Saturday, November 19, 2016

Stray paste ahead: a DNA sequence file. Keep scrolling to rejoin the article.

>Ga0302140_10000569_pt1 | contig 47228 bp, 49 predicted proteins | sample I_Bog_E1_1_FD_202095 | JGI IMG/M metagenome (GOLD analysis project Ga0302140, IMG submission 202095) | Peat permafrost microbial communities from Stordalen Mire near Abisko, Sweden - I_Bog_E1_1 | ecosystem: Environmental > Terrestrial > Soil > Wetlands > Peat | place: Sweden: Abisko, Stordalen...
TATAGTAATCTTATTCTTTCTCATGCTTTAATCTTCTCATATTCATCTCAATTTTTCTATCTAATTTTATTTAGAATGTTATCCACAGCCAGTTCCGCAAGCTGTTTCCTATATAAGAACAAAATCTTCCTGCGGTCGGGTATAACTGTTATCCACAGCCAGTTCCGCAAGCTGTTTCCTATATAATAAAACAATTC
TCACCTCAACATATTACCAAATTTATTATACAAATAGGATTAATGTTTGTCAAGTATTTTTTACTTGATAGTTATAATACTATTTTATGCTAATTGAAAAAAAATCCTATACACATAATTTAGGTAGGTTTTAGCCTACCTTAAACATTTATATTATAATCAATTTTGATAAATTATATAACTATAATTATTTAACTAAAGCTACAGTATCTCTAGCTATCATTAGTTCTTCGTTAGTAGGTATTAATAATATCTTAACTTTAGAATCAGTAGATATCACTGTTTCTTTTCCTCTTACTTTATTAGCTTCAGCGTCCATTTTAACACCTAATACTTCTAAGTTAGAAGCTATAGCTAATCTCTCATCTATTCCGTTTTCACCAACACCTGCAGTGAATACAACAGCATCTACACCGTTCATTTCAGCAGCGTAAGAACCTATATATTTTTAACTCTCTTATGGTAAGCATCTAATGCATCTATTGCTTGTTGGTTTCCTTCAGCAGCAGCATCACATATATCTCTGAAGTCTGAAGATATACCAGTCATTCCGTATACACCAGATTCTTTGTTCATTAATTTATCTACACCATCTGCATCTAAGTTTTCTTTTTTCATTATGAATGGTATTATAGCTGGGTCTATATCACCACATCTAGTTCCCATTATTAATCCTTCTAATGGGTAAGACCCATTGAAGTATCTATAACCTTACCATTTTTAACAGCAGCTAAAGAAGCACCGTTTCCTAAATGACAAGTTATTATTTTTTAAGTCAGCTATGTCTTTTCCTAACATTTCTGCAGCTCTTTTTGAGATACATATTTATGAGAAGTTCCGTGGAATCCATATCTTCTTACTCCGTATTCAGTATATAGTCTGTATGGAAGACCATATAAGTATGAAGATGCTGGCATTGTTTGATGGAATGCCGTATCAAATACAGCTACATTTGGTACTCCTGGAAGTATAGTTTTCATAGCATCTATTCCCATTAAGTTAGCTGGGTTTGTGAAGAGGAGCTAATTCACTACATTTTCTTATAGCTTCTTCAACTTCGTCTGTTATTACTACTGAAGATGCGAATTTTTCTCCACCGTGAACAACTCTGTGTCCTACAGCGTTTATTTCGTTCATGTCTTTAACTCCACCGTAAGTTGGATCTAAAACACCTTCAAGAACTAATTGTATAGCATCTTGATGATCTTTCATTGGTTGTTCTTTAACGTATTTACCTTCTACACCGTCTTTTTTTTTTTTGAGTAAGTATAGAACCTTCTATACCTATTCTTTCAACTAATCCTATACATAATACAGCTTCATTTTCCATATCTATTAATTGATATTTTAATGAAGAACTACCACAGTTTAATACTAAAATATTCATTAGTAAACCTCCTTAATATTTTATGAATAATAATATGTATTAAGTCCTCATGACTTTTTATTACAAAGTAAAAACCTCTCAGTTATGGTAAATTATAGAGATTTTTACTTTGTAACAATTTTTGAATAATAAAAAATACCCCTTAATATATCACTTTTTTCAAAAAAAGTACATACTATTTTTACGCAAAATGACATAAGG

I was leaving Matala with Anne and Thomas, the dedicated communist German from Ulm, who owned the French Peugot which elevated and lowered its suspension at the flick of a switch. He and I had argued about communism and democracy for a week every night in the taverna. My strongest argument, the one which he couldn't answer, was to ask him where all the communist travellers were? Why was he the only one from a communist country who was free to travel where he liked, do what he wanted? Thomas' idealism was admirable. We agreed, at least, that the rich, communist or capitalist, were still screwing the poor. He owned a car and offered me a free ride to Iraklion when he learned I was leaving. Anne was leaving Greece, too. She was from England, I was heading for London. She had seen me around Matala, decided to accompany me. I collected the drachma which were saved for me by my boss, Costa, the young, local godfather in Matala. He gave me an allowance each week, kept back a portion of my pay. I worked on various construction jobs he had, was hardened, tanned and strong when he paid me off. He held back a bit for himself, just to make sure everyone knew who was the boss. If he hadn't saved some of my pay for me, we both knew I would have blown it all. The ferry from Iraklion to Piraeus was boring and uneventful. Just as well. After living for six months in Matala, on the southern coast of Crete, never leaving, it was a slow emergence into the outside world. One of the most embarrassing occasions in my life occurred just then. I had the crabs. I got them in Matala and was at the stage of exterminating them which required sexual abstinence. There was to be no carnal contact, not even snuggling, in case of infection of another and a rebirth of the cursed bugs. But I was ashamed. I was too embarrassed to tell Anne. God knows what she thought. Anne had lived in Matala long enough to know that I wasn't gay. She was attractive enough, the ex girlfriend of a guy who was the grandson of Robert Graves, the poet. But I passed up perfect opportunities and situations which thrust us together. You don't get much closer together than when you hitchike together. I had recently been through hell, living in my makeshift tent in the campground, scratching at myself. I wouldn't have wished it on anyone. But I couldn't bring myself to tell her. It was bad enough telling Costas and the boys in Matala. They all took a step away from me. Costas wrinkled his nose when he asked why I didn't tell him sooner. Later, he admitted that when he got them, he separated himself from his family home and friends until he got rid of them. After a few smog filled days in Athens during which we were treated as fair game, ripped off everywhere we turned, we concluded that the air fare to Britain was too costly. There was an election on in Greece, something catastrophic was happening in Northern Europe, living in Athens, even on our skimpy budget, was too expensive. Reaching London could be done, cheaper, by hitching most of the way. Anne was fighting with her parents, proving her independence. She could easily get the required air fare home but refused to make the call, thereby signalling to her family that she was dependent upon them. I thought she was crazy. A guy seemed to meet us in Brindisi, when we landed in Italy. He appeared, smiling like a long lost brother, gave us pizza and a room for the night, ostensibly, for free. He finally demanded payment in sexual favours, from Anne, but too late. By the time he sneaked away from his wife, it was morning and we fled. On the motorway, heading north, it was easy to see why veteran travellers advised always to hitch with a woman in Europe. Even eighteen wheelers with full loads stopped for women. The first big rig which came by, skidded to a fishtailing halt, up the highway. The driver didn't care about the truck, the load or the other high speed traffic. We had travelled most of the day when he caught me dozing, told me to climb into the bed behind us. Everything looked fine. I gratefully passed out in the bunk after Anne and I oohed and ahhed over the pictures of the driver=s family. I wasn't expecting to be awoken by Anne=s kicks as she scrunched herself up against the passenger door and yelled at the driver. We were shocked that the friendly family man was so intent on groping Anne that he nearly ran the big Volvo off the road. We got him to pull over and let us out. The next driver who picked us up in a big rig on the freeway which runs up the spine of Italy, showed us his automatic revolver which he pulled from under his seat. We were thinking furiously, Anne prodding me in the side, our eyes glued to the weapon as he casually handled the pistol while driving. He explained, near the turnoff to Milan, that every truck driver who stopped in Milan carried a weapon to defend against hijackers. He smiled, checked out Anne=s body openly, when he let us off at a truck stop. We clambered down from the cab, grateful for the lift, glad to be getting away from his aura of danger. Anne and I finally separated in a train station in Switzerland. By this time we were barely speaking. I was irritated at her stubborness. She was frustrated at our slow progress. I didn't have anything to prove to anyone so she seemed, to me, to be involved in a frivolous game. I had given up hope that she'd call home for money enough for two flights back to England. The Greek bread had hardened in our packs. We could barely afford coffee and chocolate bars. The tension between us grew every hour. We stopped, at night, in the little station where we got some sleep on benches, warm and dry. When we awoke, we were greeted by backpackers with English accents who got along famously with Anne and onto whom she latched. She went their way and I went mine. We were glad to part. I headed for Shaffhausen, on the German border. In Matala, some of the German visitors had given me addresses and phone numbers for places to stay and jobs. If I could get into Germany, it seemed worth checking out. My resolve to reach London didn't waver, but I took a detour. It seemed logical that I should see a little of Germany while I was so close. Some of the jobs were even on Canadian bases. The Alps were truly breathtaking. Some of the rides were with young, Swiss natives who pointed out that many of the idyllic scenes in the postcard mountains contained, in reality, many poor people struggling to get by. The underside of Switzerland was obvious to them, never explained to the tourists. When I arrived, I called the number I had in Shaffhausen, knocked on the door of the address I was given, but there was no response. I stayed around for two more days but never found anyone. I couldn't find a youth hostel in Shaffhausen and I couldn't afford a room so I used the only shelter I could find, a public toilet, in a park. The place was clean. If I laid in a certain position I could manage a few hours of sleep in the glare of the all night lights. I waited, for two days and nights, walking around, looking at windows full of displays of Swiss chocolate for the tourists, living in the public restroom, eating my loaf of bread with the last of the jam I had carried from Greece. Finally, I couldn't wait any longer. I approached the border crossing between Switzerland and Germany. The early morning traffic was travelling slowly, I got a lift with a young businessman who lived in Shaffhausen, crossed the border, every day, for work, in Germany. The German border guards ordered me out of the car, searched my pack, studied my passport, ordered me to take off my cowboy boots. They studiously examined the Greek sand which fell out, presumably for drugs, counted my little wad of American bills, rejected me. I had to shoulder my pack and walk back across the border beside the line of cars going to Germany. The Swiss guards shrugged and laughed when they saw. "Germans" they said with a gesture that was meant to explain that they were as baffled as I. I consulted a map, took the rest of the day to hitch to Basel. On the side of the highway, at an intersection, I talked to a hippie looking couple who were hitching in another direction. They said they had slept in a park last night, had awoken to find food and coffee in the grass, beside their sleeping bags. Through Basel I would get to France, then England. If I had stuck to my original plan, with good luck, I'd probably be there by now. The day was ending, darkness approaching, the sky spit rain. I stood on the side of the freeway outside of Basel, watched the lights of the comfortable houses, wondered how many cities I'd stood outside of, how many hours I'd spent waiting for lifts on freeways.. Then Bernt stopped. At first, I thought he was gay, picking up a hitchiker in the dark. But his simple reason for helping me out was that once, on a motorcycle trip around Germany, someone had helped him out. He asked only that I do the same for some other stranger when the opportunity presented itself. Bernt took me home to his comfortable, modern apartment, let me use his shower and phone. I called Canada to borrow a little money. It was sent by American Express. It meant nothing in Canada, the world to me. Bernt and a friend wined and dined me. We ate and drank in the tavern which Hermann Hesse frequented while he wrote Steppenwolf. We ate Swiss rosti, drank wine, tried to remember which parts of the tavern Hesse described in his book. Perhaps from outside the window. They took off for a weekend, left me with the house after Bernt showed me his copious wine cellar. I used the Basel trams to get my money from the American express office, left Bernt a thank you note, hitched to France. From Basel I was lucky to get a lift all the way to Strasbourg where I stood on the freeway with my thumb out until a funky looking, old, walk-in van pulled over and picked me up. The driver was French, returning from Poland where he worked with Solidarity to press for democracy. The paintings and slogans which decorated the van were encouragement to Solidarity and its cause. He had installed a finely tuned, powerful engine in the old van. He laughed at the system the Poles were overthrowing as we sped toward Paris. When he let me off at the suburban metro station, I consulted my address book, called Frank. He had given me his number when he visited Matala, insisted that I call him if I ever got to Paris. I spent the next few days in Frank=s family=s expensive apartment. Frank, a handsome blond Frenchman, was an expert in judo. He had trained for most of his life, had awards, could truthfully say that it saved him once when he was attacked by a gang in a metro station. He was about to join the French army. Frank had lots of girlfriends. We sped around Paris in someone=s car, visited expensive restaurants and cafes. Of course, I started out nearly broke and that finished it. I thanked Frank and hitched to Calais. One way of avoiding the fare from Calais to Dover and London was to get a lift with a trucker. I canvassed the truckers I saw waiting for the ferry. There were dozens of big rigs heading to London. Most of the drivers wouldn't risk picking up a hitchhiker because of the travelling insurance inspectors. I was looking as desperate as I felt. Finally, a driver with an English accent told me to wait by the dock, then to get into his truck, quick, while he was loading. That way, he passed the custom inspections before picking me up. Once we rolled onto the motorway, he checked the mirrors, installed me in the cab so that I couldn't be seen from outside. He told me of his life driving regularly all over Europe. He worked shifts which allowed him some time with his young family in the north of England. He let me off with a cheery "Good luck" at the southernmost tube station in London. By the time I reached Rob=s co-op flat in Finsbury Park, I was exhausted. I had been thoroughly shaken out of the dream I had lived beneath the Matala moon. We sat around his kitchen, drinking tea, reading newspapers, one drizzly morning. That was when I found the article on the shortage of rig workers in Scotland.